Tools that make HR real-time AND relevant to every employee are sorely needed in the market. You can’t be serious about engagement, creating great employee experiences and possessing a top employment brand if you treat all employees the same and in a rarely changing manner. It’s time to redefine what real-time means in HR.
How HR builds bots
Automation Anywhere sent 30 of its HR professionals to their own school, Automation Anywhere University, to learn how to build bots. Some participants built personal bots and some built more business-like, enterprise bots. According to a recent blog of theirs:
Other bots have been created for more complex duties. According to the creator of an HR application bot, “It’s a compensation- and internal-equity-checking bot that recruiters can use prior to making a job offer. “Compa-Bot” (that is its name) can help ensure pay equity across the company. Currently, this is done manually by a recruiter and HR business partner, requiring back and forth communication. Ultimately, “Compa-Bot” will save a lot of time and increase accuracy and compliance.”
This is the first I’ve heard of an HR organization getting schooled on advanced bot technology and implementing same. It’s time for other HR leaders to seriously consider doing likewise.
I’ve been frustrated by how long it takes a major HR or ERP vendor to develop and make commercially available a new analytic offering. Most take 18 months or longer for each new capability. These long timeframes make me seriously question the “power” they allege their platforms possess. If the vendor needs more than a year and a half for one simple data point, what chance does a HR professional have to do likewise?
The quantity, functionality and development speed of the bots that Automation Anywhere developed are impressive and should trigger HR leaders elsewhere to either create many of their own or to put pressure on their HRMS solution provider to rapidly create equivalent solutions NOW!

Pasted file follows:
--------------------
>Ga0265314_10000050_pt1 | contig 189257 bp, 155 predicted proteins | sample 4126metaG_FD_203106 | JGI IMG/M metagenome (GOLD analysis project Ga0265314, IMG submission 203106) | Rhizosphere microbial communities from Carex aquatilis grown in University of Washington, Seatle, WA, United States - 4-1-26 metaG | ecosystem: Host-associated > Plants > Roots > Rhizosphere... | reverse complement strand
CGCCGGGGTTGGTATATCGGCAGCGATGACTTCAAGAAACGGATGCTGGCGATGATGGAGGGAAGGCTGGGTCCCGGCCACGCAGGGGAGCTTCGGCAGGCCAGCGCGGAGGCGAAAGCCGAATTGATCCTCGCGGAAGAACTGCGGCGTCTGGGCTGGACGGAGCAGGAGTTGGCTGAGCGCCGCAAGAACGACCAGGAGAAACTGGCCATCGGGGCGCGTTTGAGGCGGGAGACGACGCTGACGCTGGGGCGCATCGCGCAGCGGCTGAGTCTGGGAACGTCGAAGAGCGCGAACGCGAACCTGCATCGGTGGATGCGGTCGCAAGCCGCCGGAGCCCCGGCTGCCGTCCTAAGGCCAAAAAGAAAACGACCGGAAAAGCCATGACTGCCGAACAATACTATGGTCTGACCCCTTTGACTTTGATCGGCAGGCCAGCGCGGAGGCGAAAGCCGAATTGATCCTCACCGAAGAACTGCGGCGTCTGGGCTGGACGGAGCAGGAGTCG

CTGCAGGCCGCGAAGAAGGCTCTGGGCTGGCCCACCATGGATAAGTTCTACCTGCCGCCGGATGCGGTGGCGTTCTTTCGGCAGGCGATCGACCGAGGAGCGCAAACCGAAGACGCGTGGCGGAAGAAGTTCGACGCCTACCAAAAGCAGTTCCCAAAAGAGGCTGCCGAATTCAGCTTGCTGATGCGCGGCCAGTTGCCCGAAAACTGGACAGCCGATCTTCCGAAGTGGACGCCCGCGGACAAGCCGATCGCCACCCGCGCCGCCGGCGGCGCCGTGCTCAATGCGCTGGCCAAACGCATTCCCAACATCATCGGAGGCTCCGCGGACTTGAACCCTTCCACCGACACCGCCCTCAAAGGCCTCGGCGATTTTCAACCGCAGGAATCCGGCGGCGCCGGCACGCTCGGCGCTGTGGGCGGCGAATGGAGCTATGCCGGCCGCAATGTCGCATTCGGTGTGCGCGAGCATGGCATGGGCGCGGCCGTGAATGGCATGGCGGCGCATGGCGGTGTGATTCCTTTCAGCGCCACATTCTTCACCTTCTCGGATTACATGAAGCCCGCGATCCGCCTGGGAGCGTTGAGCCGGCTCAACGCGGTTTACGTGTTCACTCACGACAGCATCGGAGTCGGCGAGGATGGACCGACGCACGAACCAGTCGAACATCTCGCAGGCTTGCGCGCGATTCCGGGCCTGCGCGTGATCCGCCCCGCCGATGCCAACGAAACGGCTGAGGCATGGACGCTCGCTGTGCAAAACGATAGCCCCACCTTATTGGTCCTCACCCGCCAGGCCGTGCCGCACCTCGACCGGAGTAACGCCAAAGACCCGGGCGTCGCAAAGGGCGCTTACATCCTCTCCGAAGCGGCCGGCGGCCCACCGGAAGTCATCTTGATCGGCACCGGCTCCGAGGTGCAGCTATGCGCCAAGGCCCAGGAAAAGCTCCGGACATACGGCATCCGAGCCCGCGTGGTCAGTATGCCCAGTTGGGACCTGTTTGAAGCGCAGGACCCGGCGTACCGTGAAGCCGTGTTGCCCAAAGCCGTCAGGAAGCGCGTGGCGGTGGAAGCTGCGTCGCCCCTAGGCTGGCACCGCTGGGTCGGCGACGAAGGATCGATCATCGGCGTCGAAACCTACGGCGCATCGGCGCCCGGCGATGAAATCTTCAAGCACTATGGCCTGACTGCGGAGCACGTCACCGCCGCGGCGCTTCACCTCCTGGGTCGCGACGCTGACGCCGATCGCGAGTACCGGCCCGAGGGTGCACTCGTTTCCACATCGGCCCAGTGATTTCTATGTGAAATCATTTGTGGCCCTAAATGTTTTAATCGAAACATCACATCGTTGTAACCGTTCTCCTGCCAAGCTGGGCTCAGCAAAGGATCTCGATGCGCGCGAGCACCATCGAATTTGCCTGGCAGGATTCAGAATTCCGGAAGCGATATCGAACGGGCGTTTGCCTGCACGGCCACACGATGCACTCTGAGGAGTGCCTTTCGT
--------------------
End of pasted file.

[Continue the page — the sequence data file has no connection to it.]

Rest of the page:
Workday and Automation Anywhere are pretty tight. From a February 2019 press announcement, we read:
Automation Anywhere®, a global leader in Robotic Process Automation (RPA), announced that it has received a strategic investment from Workday Ventures, solidifying a partnership that will help connect Workday customers to Automation Anywhere’s world-leading, intelligent RPA platform. In addition to the investment, Automation Anywhere has joined the Workday Software Partner Program.
Let’s hope that these two firms incorporate more of these bots into Workday’s HRMS solutions soon.
Finally, much of the focus on advanced technologies in HR has been around the use (and misuse) of machine learning, artificial intelligence and facial recognition technologies. The bot focus has mostly focused on a few niche use cases (eg: having a bot help a jobseeker schedule an interview or help an employee get an answer to a benefits question). I suspect that we’ve all been too focused on cutting/bleeding edge technologies that may not be ready for prime time right now or may present too many litigation claims if deployed now. Instead, we should re-look at bots and their ability to quickly add value now.